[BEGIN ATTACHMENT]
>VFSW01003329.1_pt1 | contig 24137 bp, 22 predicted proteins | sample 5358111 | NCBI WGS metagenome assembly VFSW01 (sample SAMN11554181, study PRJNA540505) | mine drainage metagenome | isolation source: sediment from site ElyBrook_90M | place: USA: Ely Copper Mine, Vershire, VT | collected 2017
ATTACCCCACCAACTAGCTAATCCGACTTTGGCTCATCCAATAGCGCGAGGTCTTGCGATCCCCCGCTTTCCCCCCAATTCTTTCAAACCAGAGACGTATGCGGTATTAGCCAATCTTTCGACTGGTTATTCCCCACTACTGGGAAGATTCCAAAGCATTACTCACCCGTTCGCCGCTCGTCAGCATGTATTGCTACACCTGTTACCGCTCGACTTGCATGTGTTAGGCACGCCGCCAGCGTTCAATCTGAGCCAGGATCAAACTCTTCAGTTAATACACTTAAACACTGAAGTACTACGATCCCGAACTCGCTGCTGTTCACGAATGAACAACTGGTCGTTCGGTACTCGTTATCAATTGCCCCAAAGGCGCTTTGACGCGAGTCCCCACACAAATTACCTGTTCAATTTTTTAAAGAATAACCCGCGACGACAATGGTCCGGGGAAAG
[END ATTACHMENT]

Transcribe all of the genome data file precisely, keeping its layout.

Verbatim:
>VFSW01003329.1_pt1 | contig 24137 bp, 22 predicted proteins | sample 5358111 | NCBI WGS metagenome assembly VFSW01 (sample SAMN11554181, study PRJNA540505) | mine drainage metagenome | isolation source: sediment from site ElyBrook_90M | place: USA: Ely Copper Mine, Vershire, VT | collected 2017
ATTACCCCACCAACTAGCTAATCCGACTTTGGCTCATCCAATAGCGCGAGGTCTTGCGATCCCCCGCTTTCCCCCCAATTCTTTCAAACCAGAGACGTATGCGGTATTAGCCAATCTTTCGACTGGTTATTCCCCACTACTGGGAAGATTCCAAAGCATTACTCACCCGTTCGCCGCTCGTCAGCATGTATTGCTACACCTGTTACCGCTCGACTTGCATGTGTTAGGCACGCCGCCAGCGTTCAATCTGAGCCAGGATCAAACTCTTCAGTTAATACACTTAAACACTGAAGTACTACGATCCCGAACTCGCTGCTGTTCACGAATGAACAACTGGTCGTTCGGTACTCGTTATCAATTGCCCCAAAGGCGCTTTGACGCGAGTCCCCACACAAATTACCTGTTCAATTTTTTAAAGAATAACCCGCGACGACAATGGTCCGGGGAAAG